# Angular Velocity Formula | Defination

In physics, angular velocity formula refers to how fast an object rotates or revolves relative to another point, i.e. how fast the angular position or orientation of an object changes with time. There are two types of angular velocity: orbital angular velocity and spin angular velocity. Spin angular velocity refers to how fast a rigid body rotates with respect to its centre of rotation. Orbital angular velocity refers to how fast a rigid body’s centre of rotation revolves about a fixed origin, i.e. the time rate of change of its angular position relative to the origin. In general, angular velocity is measured in angle per unit time, e.g. radians per second. The SI unit of angular velocity is expressed as radians/sec with the radian having a dimensionless value of unity, thus the SI units of angular velocity are listed as 1/sec. Angular velocity is usually represented by the symbol omega (ω, sometimes Ω). By convention, positive angular velocity indicates counter-clockwise rotation, while negative is clockwise.

For example, a geostationary satellite completes one orbit per day above the equator, or 360 degrees per 24 hours, and has angular velocity *ω* = 360 / 24 = 15 degrees per hour, or 2π / 24 ≈ 0.26 radians per hour. If angle is measured in radians, the linear velocity is the radius times the angular velocity, { v=r\omega }. With orbital radius 42,000 km from the earth’s center, the satellite’s speed through space is thus *v* = 42,000 × 0.26 ≈ 11,000 km/hr. The angular velocity is positive since the satellite travels eastward with the Earth’s rotation (counter-clockwise from above the north pole.)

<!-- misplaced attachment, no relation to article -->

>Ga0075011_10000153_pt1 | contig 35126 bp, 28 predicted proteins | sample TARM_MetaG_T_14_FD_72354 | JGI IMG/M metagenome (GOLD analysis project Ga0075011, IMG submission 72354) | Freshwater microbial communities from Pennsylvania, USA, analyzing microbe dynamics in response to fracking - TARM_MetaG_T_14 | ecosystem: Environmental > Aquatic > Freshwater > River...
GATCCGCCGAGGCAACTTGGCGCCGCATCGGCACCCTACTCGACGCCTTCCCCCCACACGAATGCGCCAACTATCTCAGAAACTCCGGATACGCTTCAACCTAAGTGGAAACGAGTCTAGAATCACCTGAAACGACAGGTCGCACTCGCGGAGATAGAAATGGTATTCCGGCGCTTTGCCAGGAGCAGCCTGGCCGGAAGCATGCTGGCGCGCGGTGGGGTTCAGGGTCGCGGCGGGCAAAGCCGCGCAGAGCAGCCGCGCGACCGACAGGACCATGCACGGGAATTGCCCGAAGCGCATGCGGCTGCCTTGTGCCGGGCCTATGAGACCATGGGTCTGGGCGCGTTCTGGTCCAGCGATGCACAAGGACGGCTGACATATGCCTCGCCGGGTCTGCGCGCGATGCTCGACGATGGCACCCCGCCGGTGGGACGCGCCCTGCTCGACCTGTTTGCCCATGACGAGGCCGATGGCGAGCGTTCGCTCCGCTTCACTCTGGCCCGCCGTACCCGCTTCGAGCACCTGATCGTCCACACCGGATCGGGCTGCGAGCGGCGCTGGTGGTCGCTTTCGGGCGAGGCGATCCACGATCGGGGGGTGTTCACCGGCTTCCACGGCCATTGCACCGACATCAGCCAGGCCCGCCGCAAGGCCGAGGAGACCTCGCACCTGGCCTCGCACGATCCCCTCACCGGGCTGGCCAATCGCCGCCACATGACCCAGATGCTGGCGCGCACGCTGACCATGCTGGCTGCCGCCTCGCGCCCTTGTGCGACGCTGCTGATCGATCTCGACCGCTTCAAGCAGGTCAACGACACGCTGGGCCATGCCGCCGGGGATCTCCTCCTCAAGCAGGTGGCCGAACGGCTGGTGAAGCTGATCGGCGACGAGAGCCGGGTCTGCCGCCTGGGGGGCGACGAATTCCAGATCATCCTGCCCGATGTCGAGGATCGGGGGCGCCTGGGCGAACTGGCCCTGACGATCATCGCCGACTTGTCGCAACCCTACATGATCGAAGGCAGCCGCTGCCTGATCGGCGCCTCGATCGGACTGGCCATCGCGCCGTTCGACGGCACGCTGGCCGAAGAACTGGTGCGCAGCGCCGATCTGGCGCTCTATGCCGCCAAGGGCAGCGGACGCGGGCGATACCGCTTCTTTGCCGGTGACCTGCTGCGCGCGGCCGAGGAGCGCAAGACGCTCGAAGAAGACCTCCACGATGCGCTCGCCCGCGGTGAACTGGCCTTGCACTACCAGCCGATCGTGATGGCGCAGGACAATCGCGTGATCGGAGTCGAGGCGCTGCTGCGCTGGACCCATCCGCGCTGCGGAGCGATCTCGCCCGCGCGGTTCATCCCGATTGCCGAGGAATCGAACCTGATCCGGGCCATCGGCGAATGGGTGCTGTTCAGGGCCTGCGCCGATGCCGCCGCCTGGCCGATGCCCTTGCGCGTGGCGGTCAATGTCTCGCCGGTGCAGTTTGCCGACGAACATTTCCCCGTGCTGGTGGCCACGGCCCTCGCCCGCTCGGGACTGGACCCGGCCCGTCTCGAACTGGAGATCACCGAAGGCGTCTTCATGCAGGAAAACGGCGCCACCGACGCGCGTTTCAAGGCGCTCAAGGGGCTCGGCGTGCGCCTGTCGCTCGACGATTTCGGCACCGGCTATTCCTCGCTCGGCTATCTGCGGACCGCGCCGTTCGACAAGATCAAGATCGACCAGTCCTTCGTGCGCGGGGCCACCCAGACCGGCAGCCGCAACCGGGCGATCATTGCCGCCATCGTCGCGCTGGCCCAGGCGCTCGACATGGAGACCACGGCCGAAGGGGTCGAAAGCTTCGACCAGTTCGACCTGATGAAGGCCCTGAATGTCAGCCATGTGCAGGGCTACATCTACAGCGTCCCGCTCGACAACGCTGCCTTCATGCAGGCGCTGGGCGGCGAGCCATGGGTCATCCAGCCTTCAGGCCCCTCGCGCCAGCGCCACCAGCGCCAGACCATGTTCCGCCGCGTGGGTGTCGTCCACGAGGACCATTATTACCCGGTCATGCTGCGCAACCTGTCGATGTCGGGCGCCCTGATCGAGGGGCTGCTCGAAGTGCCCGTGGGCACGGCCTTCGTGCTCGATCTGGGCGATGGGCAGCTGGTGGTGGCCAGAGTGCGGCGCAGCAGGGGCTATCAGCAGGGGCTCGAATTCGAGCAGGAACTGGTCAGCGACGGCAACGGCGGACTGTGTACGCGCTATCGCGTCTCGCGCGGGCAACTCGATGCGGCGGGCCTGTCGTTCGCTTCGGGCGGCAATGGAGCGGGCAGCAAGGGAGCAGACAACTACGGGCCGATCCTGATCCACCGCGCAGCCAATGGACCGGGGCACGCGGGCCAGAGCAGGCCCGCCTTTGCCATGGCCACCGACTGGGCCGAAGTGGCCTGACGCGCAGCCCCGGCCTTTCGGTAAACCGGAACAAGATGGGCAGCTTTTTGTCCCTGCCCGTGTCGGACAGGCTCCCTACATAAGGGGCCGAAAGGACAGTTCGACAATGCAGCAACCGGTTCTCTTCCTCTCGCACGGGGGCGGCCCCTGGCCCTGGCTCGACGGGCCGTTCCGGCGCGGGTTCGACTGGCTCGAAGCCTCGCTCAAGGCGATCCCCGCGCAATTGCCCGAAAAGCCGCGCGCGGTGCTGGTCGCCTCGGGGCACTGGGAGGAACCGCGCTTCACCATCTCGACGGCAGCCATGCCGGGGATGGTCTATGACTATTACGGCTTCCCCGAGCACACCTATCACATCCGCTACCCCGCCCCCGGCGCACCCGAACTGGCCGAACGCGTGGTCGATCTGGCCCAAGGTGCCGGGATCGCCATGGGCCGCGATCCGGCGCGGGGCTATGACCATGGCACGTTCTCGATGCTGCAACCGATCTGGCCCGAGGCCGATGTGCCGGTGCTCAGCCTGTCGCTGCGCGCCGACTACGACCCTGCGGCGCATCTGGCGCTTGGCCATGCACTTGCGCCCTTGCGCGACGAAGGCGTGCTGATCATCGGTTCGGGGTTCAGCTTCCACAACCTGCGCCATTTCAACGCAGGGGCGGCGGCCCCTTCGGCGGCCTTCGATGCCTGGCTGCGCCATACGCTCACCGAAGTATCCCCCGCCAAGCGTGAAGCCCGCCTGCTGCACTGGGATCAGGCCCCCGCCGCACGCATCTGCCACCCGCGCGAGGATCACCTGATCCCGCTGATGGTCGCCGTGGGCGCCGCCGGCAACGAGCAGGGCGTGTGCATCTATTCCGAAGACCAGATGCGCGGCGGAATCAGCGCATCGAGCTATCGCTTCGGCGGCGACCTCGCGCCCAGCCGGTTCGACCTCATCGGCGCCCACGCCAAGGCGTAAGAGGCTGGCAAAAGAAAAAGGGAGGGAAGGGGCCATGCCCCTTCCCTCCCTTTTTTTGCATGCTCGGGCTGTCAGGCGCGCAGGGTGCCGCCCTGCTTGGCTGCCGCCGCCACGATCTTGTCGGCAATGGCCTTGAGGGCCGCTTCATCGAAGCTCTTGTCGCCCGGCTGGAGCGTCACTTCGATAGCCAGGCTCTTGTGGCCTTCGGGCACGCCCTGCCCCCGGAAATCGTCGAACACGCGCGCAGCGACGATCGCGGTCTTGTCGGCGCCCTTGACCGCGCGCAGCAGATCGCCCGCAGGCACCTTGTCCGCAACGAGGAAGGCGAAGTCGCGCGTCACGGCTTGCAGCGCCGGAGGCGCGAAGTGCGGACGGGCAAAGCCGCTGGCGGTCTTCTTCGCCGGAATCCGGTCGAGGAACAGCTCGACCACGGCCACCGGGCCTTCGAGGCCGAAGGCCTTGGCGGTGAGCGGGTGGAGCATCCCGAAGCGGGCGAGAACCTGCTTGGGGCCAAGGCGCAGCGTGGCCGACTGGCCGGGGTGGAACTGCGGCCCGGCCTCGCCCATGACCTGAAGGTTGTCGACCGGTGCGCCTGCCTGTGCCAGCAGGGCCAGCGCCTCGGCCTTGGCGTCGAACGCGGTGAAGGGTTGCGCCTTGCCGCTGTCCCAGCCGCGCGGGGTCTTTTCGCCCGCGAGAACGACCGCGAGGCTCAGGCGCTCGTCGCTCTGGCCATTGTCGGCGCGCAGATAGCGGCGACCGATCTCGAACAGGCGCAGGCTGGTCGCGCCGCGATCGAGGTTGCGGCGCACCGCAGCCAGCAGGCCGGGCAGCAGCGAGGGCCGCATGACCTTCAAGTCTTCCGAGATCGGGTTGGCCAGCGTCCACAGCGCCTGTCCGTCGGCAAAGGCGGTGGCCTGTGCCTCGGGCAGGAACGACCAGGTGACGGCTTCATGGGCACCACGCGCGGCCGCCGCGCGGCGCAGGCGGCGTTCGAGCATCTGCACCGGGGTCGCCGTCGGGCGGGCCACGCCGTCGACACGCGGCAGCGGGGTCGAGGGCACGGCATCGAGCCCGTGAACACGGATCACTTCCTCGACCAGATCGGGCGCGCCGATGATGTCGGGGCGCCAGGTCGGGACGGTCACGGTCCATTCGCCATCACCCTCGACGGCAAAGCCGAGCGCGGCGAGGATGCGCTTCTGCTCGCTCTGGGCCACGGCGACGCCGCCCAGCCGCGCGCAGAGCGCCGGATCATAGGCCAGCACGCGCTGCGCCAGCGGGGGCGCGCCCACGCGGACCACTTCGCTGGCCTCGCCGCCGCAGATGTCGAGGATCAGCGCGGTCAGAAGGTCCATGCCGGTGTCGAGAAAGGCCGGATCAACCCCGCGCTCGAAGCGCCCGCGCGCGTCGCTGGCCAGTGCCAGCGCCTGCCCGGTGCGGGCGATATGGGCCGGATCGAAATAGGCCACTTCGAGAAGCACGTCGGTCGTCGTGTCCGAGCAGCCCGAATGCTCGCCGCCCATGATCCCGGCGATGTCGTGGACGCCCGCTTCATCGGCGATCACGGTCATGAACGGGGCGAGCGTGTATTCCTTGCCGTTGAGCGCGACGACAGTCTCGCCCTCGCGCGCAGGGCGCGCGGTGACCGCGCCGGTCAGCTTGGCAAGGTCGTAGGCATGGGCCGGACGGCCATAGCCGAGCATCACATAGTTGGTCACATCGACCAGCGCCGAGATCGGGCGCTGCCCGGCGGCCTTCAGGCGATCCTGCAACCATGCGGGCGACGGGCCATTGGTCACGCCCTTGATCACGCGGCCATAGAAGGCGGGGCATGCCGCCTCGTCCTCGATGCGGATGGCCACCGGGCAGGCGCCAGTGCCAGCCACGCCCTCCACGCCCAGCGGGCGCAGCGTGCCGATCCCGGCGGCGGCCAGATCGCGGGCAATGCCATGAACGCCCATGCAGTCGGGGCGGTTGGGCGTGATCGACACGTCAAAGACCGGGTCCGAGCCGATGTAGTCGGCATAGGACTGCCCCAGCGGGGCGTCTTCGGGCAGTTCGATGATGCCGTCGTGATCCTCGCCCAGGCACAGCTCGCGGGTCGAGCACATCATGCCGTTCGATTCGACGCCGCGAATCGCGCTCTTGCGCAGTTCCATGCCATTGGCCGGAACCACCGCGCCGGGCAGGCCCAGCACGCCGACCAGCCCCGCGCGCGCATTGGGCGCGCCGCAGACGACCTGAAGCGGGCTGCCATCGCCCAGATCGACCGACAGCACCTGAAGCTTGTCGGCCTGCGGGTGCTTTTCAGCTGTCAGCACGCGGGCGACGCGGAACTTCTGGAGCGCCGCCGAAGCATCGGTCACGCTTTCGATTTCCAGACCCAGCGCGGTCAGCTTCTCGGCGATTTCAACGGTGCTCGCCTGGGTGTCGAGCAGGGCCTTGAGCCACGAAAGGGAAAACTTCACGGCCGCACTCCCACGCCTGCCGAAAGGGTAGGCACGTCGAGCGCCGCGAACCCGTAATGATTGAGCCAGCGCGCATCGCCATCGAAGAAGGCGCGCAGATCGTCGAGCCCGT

In three dimensions, angular velocity is a pseudovector, with its magnitude measuring the rate at which an object rotates or revolves, and its direction pointing perpendicular to the instantaneous plane of rotation or angular displacement. The orientation of angular velocity is conventionally specified by the right-hand rule.

## Angular Velocity Formula RPM

First, when you are talking about “angular” anything, be it velocity or some other physical quantity, recognize that, because you are dealing with angles, you’re talking about traveling in circles or portions thereof. You may recall from geometry or trigonometry that the circumference of a circle is its diameter times the constant pi, or **πd**. (The value of pi is about 3.14159.) This is more commonly expressed in terms of the circle’s radius **r**, which is half the diameter, making the circumference **2πr**.

In addition, you have probably learned somewhere along the way that a circle consists of 360 degrees (360°). If you move a distance S along a circle, than the angular displacement θ is equal to S/r. One full revolution, then, gives 2πr/r, which just leaves 2π. That means angles less that 360° can be expressed in terms of pi, or in other words, as radians.

Taking all of these pieces of information together, you can express angles, or portions of a circle, in units other than degrees:

360° = (2π)radians, or

1 radian = (360°/2π) = 57.3°,

Whereas linear velocity is expressed in length per unit time, angular velocity is measured in radians per unit time, usually per second.

If you know that a particle is moving in a circular path with a velocity **v** at a distance **r** from the center of the circle, with the direction of **v** always being perpendicular to the radius of the circle, then the angular velocity can be written

ω = v/r,

where **ω** is the Greek letter omega. Angular velocity units are radians per second; you can also treat this unit as “reciprocal seconds,” because v/r yields m/s divided by m, or s^{-1}, meaning that radians are technically a unitless quantity.